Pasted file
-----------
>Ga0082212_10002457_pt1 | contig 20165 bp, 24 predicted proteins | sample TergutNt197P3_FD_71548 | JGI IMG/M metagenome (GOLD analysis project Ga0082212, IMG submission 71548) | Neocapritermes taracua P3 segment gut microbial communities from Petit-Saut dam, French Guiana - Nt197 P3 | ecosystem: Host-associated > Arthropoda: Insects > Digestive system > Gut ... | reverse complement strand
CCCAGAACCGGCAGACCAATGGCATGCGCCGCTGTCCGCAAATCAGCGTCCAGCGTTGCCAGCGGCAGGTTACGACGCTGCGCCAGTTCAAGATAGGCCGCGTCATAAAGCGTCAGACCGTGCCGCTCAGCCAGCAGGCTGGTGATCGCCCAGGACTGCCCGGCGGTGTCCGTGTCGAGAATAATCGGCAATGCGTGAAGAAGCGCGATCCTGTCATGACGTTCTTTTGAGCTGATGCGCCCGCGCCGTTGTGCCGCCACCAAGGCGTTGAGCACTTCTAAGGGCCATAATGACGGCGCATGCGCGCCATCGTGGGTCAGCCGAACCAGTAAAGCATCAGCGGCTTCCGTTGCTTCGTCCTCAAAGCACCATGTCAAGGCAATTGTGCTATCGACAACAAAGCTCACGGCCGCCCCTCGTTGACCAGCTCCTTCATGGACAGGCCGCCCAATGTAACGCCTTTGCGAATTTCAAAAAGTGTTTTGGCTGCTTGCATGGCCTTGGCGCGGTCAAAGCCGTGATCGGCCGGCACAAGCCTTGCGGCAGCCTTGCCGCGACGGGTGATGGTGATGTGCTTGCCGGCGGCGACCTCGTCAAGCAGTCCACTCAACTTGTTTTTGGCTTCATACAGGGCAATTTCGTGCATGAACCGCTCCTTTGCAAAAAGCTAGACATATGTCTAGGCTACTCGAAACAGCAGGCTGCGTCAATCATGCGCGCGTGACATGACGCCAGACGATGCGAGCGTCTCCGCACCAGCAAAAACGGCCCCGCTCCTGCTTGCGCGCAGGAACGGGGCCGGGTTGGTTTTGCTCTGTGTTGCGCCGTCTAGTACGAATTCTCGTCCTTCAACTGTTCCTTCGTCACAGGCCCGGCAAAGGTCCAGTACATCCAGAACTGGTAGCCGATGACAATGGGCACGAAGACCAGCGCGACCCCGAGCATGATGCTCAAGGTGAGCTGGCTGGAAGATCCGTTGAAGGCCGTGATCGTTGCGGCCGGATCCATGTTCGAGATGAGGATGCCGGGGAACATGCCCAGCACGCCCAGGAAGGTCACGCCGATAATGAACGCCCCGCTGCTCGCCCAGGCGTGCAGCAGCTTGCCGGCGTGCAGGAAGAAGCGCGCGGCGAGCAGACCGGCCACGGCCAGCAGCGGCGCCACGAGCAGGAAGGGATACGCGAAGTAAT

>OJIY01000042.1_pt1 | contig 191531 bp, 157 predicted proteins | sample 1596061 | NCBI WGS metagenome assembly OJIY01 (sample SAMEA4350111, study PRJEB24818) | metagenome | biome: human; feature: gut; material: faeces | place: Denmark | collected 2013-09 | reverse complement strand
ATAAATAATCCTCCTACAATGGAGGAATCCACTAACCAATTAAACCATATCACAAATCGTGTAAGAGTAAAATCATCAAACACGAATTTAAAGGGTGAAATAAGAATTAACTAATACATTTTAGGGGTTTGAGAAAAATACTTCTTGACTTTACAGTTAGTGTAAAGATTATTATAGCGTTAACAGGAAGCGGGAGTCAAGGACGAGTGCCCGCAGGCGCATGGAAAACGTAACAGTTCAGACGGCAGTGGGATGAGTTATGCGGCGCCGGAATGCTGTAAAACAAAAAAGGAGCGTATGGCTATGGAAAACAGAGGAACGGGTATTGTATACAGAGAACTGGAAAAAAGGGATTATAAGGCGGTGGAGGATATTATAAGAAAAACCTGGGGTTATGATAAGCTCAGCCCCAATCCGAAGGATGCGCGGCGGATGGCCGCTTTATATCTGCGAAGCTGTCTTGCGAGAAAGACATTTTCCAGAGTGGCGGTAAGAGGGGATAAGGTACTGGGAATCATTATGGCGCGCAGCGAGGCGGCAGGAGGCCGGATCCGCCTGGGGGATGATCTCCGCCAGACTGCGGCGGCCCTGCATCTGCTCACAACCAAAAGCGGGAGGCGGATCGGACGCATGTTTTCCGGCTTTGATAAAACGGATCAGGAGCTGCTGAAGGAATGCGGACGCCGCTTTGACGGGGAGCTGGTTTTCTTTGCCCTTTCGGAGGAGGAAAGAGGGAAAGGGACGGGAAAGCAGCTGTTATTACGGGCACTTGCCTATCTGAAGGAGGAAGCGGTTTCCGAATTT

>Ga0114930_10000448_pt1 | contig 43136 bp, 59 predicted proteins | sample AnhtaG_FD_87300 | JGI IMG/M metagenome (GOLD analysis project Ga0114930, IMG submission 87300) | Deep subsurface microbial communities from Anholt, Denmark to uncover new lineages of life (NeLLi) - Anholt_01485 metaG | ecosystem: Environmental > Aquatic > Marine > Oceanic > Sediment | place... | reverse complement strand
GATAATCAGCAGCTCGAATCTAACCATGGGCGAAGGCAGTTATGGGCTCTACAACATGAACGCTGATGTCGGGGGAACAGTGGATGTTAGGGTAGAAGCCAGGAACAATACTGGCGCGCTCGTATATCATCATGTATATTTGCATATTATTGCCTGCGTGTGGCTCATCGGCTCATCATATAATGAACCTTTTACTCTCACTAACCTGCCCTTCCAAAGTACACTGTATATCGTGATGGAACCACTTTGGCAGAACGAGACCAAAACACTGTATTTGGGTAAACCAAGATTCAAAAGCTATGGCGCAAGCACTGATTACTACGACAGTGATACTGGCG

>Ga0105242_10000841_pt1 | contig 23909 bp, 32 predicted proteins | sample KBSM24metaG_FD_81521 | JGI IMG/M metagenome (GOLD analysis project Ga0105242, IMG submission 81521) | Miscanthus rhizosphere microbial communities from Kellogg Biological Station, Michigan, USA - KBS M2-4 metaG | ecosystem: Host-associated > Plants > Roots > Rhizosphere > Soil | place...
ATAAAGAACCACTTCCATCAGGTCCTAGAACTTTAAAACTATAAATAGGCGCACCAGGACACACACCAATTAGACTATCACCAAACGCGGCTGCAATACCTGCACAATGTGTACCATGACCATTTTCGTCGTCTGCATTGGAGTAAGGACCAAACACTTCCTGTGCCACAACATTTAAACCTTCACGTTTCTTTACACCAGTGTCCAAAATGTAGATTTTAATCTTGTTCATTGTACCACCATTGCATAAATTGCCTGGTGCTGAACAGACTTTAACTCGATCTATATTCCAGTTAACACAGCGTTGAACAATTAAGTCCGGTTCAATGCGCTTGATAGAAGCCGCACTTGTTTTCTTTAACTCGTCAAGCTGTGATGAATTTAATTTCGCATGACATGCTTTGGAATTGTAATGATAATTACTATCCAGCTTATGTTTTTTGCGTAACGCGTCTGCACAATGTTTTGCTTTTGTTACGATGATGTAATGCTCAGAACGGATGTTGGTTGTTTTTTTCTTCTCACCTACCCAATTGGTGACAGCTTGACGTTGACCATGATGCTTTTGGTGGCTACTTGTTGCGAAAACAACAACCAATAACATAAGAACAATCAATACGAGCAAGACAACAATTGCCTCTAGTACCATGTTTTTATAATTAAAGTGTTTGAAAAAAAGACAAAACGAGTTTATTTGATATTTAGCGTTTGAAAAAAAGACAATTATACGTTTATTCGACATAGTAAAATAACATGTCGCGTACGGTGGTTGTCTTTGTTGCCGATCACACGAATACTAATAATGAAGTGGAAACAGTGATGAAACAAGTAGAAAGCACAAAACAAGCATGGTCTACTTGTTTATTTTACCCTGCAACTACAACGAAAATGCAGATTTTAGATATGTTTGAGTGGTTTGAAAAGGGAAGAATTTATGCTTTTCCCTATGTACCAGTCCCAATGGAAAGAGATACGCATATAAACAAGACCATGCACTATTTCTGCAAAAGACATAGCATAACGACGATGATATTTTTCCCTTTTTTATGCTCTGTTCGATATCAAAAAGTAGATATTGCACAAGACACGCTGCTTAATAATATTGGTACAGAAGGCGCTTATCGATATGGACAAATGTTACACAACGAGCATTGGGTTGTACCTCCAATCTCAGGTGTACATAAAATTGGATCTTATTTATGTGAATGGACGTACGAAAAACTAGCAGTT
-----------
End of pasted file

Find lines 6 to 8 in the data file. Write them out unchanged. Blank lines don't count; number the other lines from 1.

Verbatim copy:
GATAATCAGCAGCTCGAATCTAACCATGGGCGAAGGCAGTTATGGGCTCTACAACATGAACGCTGATGTCGGGGGAACAGTGGATGTTAGGGTAGAAGCCAGGAACAATACTGGCGCGCTCGTATATCATCATGTATATTTGCATATTATTGCCTGCGTGTGGCTCATCGGCTCATCATATAATGAACCTTTTACTCTCACTAACCTGCCCTTCCAAAGTACACTGTATATCGTGATGGAACCACTTTGGCAGAACGAGACCAAAACACTGTATTTGGGTAAACCAAGATTCAAAAGCTATGGCGCAAGCACTGATTACTACGACAGTGATACTGGCG

>Ga0105242_10000841_pt1 | contig 23909 bp, 32 predicted proteins | sample KBSM24metaG_FD_81521 | JGI IMG/M metagenome (GOLD analysis project Ga0105242, IMG submission 81521) | Miscanthus rhizosphere microbial communities from Kellogg Biological Station, Michigan, USA - KBS M2-4 metaG | ecosystem: Host-associated > Plants > Roots > Rhizosphere > Soil | place...
ATAAAGAACCACTTCCATCAGGTCCTAGAACTTTAAAACTATAAATAGGCGCACCAGGACACACACCAATTAGACTATCACCAAACGCGGCTGCAATACCTGCACAATGTGTACCATGACCATTTTCGTCGTCTGCATTGGAGTAAGGACCAAACACTTCCTGTGCCACAACATTTAAACCTTCACGTTTCTTTACACCAGTGTCCAAAATGTAGATTTTAATCTTGTTCATTGTACCACCATTGCATAAATTGCCTGGTGCTGAACAGACTTTAACTCGATCTATATTCCAGTTAACACAGCGTTGAACAATTAAGTCCGGTTCAATGCGCTTGATAGAAGCCGCACTTGTTTTCTTTAACTCGTCAAGCTGTGATGAATTTAATTTCGCATGACATGCTTTGGAATTGTAATGATAATTACTATCCAGCTTATGTTTTTTGCGTAACGCGTCTGCACAATGTTTTGCTTTTGTTACGATGATGTAATGCTCAGAACGGATGTTGGTTGTTTTTTTCTTCTCACCTACCCAATTGGTGACAGCTTGACGTTGACCATGATGCTTTTGGTGGCTACTTGTTGCGAAAACAACAACCAATAACATAAGAACAATCAATACGAGCAAGACAACAATTGCCTCTAGTACCATGTTTTTATAATTAAAGTGTTTGAAAAAAAGACAAAACGAGTTTATTTGATATTTAGCGTTTGAAAAAAAGACAATTATACGTTTATTCGACATAGTAAAATAACATGTCGCGTACGGTGGTTGTCTTTGTTGCCGATCACACGAATACTAATAATGAAGTGGAAACAGTGATGAAACAAGTAGAAAGCACAAAACAAGCATGGTCTACTTGTTTATTTTACCCTGCAACTACAACGAAAATGCAGATTTTAGATATGTTTGAGTGGTTTGAAAAGGGAAGAATTTATGCTTTTCCCTATGTACCAGTCCCAATGGAAAGAGATACGCATATAAACAAGACCATGCACTATTTCTGCAAAAGACATAGCATAACGACGATGATATTTTTCCCTTTTTTATGCTCTGTTCGATATCAAAAAGTAGATATTGCACAAGACACGCTGCTTAATAATATTGGTACAGAAGGCGCTTATCGATATGGACAAATGTTACACAACGAGCATTGGGTTGTACCTCCAATCTCAGGTGTACATAAAATTGGATCTTATTTATGTGAATGGACGTACGAAAAACTAGCAGTT